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gdb(1)                             GNU Tools                            gdb(1)



NAME
       gdb - The GNU Debugger

SYNOPSIS
       gdb    [-help] [-nx] [-q] [-batch] [-cd=dir] [-f] [-b bps] [-tty=dev] [-s symfile] [-e prog] [-se prog] [-c
              core] [-x cmds] [-d dir] [prog[core|procID]]

DESCRIPTION
       The purpose of a debugger such as GDB is to allow you to see what is going on ''inside'' another program  while
       it executes--or what another program was doing at the moment it crashed.

       GDB can do four main kinds of things (plus other things in support of these) to help you catch bugs in the act:


          ?   Start your program, specifying anything that might affect its behavior.


          ?   Make your program stop on specified conditions.


          ?   Examine what has happened, when your program has stopped.


          ?   Change things in your program, so you can experiment with correcting the effects of one bug and go on to
              learn about another.


       You  can  use  GDB to debug programs written in C, C++, and Modula-2.  Fortran support will be added when a GNU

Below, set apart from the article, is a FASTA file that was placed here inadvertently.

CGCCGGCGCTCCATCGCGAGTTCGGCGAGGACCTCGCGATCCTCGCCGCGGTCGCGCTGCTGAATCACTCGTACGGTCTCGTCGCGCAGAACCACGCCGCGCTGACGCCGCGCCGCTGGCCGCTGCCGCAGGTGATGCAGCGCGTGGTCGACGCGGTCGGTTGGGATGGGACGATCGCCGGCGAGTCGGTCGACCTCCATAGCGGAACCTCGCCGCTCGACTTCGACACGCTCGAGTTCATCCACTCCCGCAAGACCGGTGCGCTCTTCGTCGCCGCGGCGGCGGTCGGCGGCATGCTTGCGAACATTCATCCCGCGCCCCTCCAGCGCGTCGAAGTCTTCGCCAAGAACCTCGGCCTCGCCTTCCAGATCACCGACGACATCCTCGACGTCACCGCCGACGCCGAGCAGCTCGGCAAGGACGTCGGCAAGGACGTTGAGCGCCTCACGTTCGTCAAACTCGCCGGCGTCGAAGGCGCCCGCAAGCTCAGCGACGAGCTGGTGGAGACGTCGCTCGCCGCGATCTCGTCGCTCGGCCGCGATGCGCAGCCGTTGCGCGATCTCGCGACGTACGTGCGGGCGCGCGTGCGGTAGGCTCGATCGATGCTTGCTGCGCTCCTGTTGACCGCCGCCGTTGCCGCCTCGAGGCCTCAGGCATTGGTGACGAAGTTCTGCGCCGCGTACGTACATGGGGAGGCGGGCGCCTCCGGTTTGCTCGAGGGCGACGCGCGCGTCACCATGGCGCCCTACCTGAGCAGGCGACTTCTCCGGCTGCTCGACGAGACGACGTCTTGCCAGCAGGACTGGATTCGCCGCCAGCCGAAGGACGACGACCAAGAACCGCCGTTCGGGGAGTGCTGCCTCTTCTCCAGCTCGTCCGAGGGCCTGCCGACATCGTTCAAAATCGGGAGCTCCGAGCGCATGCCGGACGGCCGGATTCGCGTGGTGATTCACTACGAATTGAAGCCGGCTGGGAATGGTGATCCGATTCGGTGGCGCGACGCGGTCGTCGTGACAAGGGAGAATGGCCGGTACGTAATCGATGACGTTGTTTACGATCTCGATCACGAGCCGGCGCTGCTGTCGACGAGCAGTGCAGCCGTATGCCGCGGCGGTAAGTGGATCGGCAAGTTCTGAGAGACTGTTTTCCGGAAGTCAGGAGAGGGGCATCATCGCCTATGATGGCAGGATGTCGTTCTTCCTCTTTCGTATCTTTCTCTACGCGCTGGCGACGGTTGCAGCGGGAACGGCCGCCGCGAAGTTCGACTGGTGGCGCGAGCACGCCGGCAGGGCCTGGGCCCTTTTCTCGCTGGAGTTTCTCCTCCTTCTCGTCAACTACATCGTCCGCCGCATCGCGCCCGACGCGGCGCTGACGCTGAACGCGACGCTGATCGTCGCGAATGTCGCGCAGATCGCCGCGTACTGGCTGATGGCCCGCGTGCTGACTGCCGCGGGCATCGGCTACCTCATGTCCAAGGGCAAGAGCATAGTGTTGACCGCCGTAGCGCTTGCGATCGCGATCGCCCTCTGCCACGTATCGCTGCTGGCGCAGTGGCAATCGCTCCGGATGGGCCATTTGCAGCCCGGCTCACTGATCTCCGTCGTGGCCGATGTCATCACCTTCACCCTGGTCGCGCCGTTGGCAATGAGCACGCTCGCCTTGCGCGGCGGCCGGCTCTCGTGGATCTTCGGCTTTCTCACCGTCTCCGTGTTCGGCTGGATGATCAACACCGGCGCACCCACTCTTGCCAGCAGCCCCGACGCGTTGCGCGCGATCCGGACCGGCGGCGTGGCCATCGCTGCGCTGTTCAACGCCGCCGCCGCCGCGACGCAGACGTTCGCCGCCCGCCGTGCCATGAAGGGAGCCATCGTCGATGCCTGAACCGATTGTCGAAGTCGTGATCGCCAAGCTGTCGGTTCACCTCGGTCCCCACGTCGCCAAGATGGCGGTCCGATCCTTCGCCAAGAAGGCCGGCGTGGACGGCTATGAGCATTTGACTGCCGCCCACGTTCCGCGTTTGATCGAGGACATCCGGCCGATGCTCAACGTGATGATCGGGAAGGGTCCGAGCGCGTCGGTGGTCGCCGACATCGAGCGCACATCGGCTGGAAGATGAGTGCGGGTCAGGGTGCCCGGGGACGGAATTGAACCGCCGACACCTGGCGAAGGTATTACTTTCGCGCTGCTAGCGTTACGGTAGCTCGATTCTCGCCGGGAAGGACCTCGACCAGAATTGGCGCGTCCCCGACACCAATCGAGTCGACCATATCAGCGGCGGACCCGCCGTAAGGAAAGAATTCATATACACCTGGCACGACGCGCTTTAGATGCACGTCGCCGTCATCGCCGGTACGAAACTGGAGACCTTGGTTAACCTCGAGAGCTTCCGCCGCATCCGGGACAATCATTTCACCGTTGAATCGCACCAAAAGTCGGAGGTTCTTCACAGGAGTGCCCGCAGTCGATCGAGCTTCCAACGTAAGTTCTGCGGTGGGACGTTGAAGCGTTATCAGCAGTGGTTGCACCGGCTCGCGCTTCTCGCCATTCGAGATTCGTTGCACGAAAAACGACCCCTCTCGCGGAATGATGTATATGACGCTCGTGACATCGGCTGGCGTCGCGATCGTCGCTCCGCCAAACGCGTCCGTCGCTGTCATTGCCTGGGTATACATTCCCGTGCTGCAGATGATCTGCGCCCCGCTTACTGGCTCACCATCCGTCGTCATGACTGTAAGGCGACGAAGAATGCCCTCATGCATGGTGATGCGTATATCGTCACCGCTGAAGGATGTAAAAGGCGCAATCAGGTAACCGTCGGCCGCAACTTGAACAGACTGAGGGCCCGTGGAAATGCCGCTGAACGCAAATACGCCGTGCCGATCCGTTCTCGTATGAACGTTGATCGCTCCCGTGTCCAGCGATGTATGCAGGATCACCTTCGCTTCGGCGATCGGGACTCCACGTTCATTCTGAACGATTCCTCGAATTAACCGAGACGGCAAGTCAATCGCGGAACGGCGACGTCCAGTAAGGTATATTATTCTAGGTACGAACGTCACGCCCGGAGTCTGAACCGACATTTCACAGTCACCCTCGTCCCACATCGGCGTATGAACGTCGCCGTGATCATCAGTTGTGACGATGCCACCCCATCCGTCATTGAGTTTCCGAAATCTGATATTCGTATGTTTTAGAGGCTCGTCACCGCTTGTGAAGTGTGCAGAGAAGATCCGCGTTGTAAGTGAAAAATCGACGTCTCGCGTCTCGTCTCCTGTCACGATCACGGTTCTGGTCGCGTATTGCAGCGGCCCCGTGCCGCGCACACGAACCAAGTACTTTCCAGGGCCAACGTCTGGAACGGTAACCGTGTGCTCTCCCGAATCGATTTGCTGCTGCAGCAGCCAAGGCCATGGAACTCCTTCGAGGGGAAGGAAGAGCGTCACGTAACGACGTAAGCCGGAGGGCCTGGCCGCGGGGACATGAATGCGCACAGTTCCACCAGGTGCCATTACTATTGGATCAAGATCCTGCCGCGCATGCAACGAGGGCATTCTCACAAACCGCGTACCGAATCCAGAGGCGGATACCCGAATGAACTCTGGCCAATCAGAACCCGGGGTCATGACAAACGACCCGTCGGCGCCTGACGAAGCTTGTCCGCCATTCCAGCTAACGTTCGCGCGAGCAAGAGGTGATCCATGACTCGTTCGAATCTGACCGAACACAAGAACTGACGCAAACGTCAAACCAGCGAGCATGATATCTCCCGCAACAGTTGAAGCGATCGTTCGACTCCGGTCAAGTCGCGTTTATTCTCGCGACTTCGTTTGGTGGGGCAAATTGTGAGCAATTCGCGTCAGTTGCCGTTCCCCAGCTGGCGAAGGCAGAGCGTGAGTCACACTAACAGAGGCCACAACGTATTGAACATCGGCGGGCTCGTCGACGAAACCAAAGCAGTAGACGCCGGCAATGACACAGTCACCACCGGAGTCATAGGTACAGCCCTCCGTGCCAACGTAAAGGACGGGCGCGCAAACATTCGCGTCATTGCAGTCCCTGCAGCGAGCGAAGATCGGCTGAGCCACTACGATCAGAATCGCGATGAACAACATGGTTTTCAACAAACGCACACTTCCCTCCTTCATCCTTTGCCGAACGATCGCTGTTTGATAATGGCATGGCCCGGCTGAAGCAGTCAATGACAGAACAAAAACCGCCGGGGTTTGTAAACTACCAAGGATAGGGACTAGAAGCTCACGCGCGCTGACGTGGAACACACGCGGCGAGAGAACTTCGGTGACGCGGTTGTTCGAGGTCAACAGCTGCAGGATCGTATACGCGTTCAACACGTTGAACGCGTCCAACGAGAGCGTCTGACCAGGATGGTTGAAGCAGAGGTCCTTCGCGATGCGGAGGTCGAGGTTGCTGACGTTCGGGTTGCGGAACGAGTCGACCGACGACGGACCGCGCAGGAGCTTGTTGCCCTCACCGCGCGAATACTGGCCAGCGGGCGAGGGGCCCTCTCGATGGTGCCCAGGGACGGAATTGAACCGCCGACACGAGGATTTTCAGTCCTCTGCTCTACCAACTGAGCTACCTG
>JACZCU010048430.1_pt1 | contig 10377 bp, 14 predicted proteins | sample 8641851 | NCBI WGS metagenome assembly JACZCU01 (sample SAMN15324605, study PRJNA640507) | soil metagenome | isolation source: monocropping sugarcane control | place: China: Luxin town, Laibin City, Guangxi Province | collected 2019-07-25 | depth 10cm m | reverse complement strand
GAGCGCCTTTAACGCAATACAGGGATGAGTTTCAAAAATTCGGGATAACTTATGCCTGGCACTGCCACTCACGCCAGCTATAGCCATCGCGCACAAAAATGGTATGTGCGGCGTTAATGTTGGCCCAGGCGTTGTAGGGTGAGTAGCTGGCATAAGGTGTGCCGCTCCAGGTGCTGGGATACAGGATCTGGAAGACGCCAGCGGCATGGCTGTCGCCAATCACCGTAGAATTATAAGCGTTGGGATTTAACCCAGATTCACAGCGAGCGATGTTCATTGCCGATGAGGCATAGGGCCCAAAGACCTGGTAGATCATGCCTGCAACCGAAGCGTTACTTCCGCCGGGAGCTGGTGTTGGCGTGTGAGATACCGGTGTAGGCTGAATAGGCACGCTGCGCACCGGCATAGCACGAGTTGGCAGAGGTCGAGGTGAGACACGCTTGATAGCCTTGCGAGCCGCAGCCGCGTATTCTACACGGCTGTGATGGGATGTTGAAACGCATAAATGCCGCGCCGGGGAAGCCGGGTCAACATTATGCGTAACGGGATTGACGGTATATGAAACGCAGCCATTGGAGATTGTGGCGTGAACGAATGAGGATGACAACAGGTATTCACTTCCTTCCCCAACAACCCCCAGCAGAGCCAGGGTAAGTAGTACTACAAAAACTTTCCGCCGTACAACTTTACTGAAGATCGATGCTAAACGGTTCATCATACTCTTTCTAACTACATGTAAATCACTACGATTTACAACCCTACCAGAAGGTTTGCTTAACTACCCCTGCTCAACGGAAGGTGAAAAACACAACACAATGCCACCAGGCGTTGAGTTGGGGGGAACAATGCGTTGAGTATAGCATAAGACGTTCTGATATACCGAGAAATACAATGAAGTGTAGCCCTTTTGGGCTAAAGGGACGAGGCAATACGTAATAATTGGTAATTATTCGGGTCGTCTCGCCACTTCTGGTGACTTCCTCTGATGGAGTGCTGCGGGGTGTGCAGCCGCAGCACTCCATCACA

Fortran compiler is ready.

       GDB is invoked with the shell command gdb.  Once started, it reads commands from the terminal until you tell it
       to exit with the GDB command quit.  You can get online help from gdb itself by using the command help.

       You  can run gdb with no arguments or options; but the most usual way to start GDB is with one argument or two,
       specifying an executable program as the argument:

       gdb program


       You can also start with both an executable program and a core file specified:

       gdb program core


       You can, instead, specify a process ID as a second argument, if you want to debug a running process:

       gdb program 1234


       would attach GDB to process 1234 (unless you also have a file named '1234'; GDB does  check  for  a  core  file
       first).

       Here are some of the most frequently needed GDB commands:

       break [file:]function
               Set a breakpoint at function (in file).

       run [arglist]
              Start your program (with arglist, if specified).

       bt     Backtrace: display the program stack.

       print expr
               Display the value of an expression.

       c      Continue running your program (after stopping, e.g. at a breakpoint).

       next   Execute next program line (after stopping); step over any function calls in the line.

       edit [file:]function
              look at the program line where it is presently stopped.